We did you tell you it was odd. Here it is (see below). Only one borough appears, Kensington and Chelsea, because only that borough recorded and overall drop in population. Because it was the only borough to record a drop the little rank map (top right on the map) just shows it and it is coloured yellow as having the lowest rate of increase. It happens to be a negative rate of population increase. While London as a whole was growing in population by just over 1 million people, the Royal Borough was declining by some 221 souls (net). This may not sound a great deal, but even a small population increase would, in relative terms be very surprising in a city that has been growing in population so quickly and by so much. Something about the Royal borough has put new-comers off. We would hazard a guess that may be the housing prices, but you’d have to look at other sets of maps in this series to see that. For now let have a look at which age groups have experienced the greatest falls here and in a few other London boroughs, before looking at where all those gains have been.

Population Decline, 2001-2011


 

Map of Borough Population Decline

T his map shows the boroughs of London resized according to the total population decline there between the years 2001 and 2011.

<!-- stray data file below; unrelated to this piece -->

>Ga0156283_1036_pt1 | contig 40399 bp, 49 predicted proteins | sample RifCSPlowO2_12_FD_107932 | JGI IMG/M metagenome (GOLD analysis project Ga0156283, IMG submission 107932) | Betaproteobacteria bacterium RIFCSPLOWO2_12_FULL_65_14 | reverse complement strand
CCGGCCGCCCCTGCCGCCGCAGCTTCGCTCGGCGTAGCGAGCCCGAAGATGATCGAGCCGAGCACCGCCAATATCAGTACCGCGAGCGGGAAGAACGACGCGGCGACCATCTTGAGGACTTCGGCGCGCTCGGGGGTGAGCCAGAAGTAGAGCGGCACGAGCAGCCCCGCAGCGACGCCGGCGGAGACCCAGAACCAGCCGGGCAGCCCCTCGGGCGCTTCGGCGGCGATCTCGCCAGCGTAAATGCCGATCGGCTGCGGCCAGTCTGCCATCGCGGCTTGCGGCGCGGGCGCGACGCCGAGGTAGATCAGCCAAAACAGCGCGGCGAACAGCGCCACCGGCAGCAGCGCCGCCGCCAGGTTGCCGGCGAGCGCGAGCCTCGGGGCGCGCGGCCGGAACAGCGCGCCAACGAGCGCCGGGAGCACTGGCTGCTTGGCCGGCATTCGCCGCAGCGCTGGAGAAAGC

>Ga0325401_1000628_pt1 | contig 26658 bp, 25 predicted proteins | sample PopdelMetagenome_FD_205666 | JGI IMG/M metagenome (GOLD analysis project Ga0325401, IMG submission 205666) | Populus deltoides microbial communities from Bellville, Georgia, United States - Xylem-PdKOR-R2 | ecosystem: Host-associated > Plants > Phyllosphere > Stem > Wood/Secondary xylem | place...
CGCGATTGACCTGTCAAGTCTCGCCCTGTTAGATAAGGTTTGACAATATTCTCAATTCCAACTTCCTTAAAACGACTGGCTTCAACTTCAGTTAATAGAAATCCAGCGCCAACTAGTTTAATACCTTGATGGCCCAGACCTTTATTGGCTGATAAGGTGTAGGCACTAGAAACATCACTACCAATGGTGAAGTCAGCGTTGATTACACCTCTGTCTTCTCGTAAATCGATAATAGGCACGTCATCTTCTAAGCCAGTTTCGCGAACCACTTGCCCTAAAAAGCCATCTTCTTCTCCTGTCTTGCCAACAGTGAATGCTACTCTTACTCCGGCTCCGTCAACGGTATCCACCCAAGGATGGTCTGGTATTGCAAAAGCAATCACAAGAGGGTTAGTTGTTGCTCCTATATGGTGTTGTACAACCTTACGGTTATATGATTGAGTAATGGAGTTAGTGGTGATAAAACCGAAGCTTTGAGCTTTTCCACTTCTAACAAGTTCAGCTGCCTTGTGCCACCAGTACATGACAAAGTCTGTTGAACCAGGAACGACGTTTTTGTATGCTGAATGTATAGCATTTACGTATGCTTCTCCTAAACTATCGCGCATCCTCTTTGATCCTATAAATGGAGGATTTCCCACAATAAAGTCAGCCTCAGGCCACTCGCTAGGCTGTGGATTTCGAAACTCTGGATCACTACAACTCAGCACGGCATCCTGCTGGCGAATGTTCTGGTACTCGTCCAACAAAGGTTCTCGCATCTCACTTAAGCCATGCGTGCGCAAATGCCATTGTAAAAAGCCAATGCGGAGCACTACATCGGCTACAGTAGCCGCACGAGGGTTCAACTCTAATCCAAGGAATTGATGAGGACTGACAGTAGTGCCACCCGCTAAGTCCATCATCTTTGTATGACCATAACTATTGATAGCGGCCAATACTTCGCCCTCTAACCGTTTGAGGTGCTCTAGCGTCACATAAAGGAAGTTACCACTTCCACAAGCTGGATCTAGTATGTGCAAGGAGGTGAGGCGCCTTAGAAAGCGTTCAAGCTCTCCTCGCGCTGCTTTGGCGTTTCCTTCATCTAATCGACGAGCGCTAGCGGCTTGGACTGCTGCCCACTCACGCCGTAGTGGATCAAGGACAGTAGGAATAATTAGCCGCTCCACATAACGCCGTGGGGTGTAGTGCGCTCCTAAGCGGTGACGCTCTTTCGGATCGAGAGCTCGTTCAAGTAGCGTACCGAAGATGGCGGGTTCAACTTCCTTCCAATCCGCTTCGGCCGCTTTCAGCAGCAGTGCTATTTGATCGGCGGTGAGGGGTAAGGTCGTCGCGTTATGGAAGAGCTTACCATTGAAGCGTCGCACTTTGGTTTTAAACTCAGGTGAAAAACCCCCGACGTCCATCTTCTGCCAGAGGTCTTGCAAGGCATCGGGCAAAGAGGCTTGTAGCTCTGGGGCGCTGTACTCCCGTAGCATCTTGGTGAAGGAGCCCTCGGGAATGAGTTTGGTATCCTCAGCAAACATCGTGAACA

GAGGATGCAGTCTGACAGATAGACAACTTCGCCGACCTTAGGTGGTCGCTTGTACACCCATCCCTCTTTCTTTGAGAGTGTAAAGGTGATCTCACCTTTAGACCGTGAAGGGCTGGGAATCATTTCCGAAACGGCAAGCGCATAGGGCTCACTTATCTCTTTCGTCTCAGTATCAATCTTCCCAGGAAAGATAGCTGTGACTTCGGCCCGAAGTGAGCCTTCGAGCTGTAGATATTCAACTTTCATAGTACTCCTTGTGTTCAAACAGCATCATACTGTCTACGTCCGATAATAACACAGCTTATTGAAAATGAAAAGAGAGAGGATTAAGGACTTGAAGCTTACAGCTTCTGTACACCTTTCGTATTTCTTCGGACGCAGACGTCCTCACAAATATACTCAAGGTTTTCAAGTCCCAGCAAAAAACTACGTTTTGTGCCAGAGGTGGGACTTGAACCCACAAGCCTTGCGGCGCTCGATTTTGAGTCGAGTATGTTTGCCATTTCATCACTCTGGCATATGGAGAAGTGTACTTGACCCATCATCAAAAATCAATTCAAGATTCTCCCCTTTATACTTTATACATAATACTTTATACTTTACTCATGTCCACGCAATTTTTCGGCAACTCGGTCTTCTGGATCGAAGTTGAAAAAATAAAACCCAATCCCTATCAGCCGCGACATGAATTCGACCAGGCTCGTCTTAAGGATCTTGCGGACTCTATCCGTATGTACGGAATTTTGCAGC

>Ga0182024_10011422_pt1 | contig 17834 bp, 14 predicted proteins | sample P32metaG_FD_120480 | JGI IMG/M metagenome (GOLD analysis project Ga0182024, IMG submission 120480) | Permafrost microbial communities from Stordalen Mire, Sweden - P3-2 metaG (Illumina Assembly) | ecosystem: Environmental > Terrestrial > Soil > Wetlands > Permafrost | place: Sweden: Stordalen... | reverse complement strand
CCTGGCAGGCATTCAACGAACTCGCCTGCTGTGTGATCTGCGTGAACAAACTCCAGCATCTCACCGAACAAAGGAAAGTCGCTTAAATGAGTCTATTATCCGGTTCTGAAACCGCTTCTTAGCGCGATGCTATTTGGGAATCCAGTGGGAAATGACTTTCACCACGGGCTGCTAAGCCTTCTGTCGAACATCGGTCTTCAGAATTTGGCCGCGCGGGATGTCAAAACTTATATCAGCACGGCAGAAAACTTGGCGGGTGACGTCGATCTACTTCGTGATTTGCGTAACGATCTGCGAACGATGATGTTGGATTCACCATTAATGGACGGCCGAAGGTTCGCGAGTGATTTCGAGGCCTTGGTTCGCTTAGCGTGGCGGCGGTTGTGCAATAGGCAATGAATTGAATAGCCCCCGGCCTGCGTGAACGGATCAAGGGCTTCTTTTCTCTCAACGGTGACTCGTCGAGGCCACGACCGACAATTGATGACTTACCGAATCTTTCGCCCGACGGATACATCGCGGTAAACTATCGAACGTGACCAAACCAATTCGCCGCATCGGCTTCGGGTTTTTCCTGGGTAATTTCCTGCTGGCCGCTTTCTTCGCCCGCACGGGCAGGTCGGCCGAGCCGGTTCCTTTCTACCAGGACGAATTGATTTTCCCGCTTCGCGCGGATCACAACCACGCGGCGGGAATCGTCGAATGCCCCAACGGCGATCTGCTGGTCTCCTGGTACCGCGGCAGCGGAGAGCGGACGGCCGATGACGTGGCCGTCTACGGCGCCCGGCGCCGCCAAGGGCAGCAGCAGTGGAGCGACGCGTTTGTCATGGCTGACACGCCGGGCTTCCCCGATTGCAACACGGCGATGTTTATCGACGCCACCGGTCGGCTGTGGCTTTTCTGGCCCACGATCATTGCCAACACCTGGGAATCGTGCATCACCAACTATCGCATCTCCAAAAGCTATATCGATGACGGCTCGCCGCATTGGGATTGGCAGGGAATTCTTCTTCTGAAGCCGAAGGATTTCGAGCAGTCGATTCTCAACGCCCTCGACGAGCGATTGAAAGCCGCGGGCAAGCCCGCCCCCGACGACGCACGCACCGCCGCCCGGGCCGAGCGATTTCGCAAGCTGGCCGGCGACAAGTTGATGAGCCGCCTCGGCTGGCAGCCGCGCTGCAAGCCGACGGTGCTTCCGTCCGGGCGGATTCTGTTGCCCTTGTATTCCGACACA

The total number of people represented in the map is 221.

The rank map shows areas ordered by their change in share of that age group in a borough as a proportion of the total population in a borough in that period (going from yellow for the lowest ranks via green to blue for the highest ranks). The key map is a conventional land area map of London showing the boroughs in the colour scheme used in the main map.

Detailed map views:

A couple of boroughs have seen a decline in babies and toddlers, mostly in the Royal borough, but also nearby. Some 803 fewer here in 2011 as compared to 2001. But the pattern of where there are 3502 few children aged 5 to 9 is very different again.

Population Decline Age 0-4, 2001-2011


 

Map of Borough Population Decline Age 0-4

T his map shows the boroughs of London resized according to the total population decline age 0-4 there between the years 2001 and 2011.

The total number of people represented in the map is 803.

The rank map shows areas ordered by their change in share of that age group in a borough as a proportion of the total population in a borough in that period (going from yellow for the lowest ranks via green to blue for the highest ranks). The key map is a conventional land area map of London showing the boroughs in the colour scheme used in the main map.

Detailed map views:

And it looks a little like a butterfly! Or at least a very asymmetric butterfly (see below). Only a small fraction of these falls are in the Royal borough. Far more are out to the East and also South of the river. The river is carefully drawn on all these images to try to help in orientations as we and you try and figure out what is going on here. Later we’ll see just who has been moving in to take up the space of the children who are no longer living in these boroughs in such numbers, but first lets carry on looking at who has been squeezed out and from where.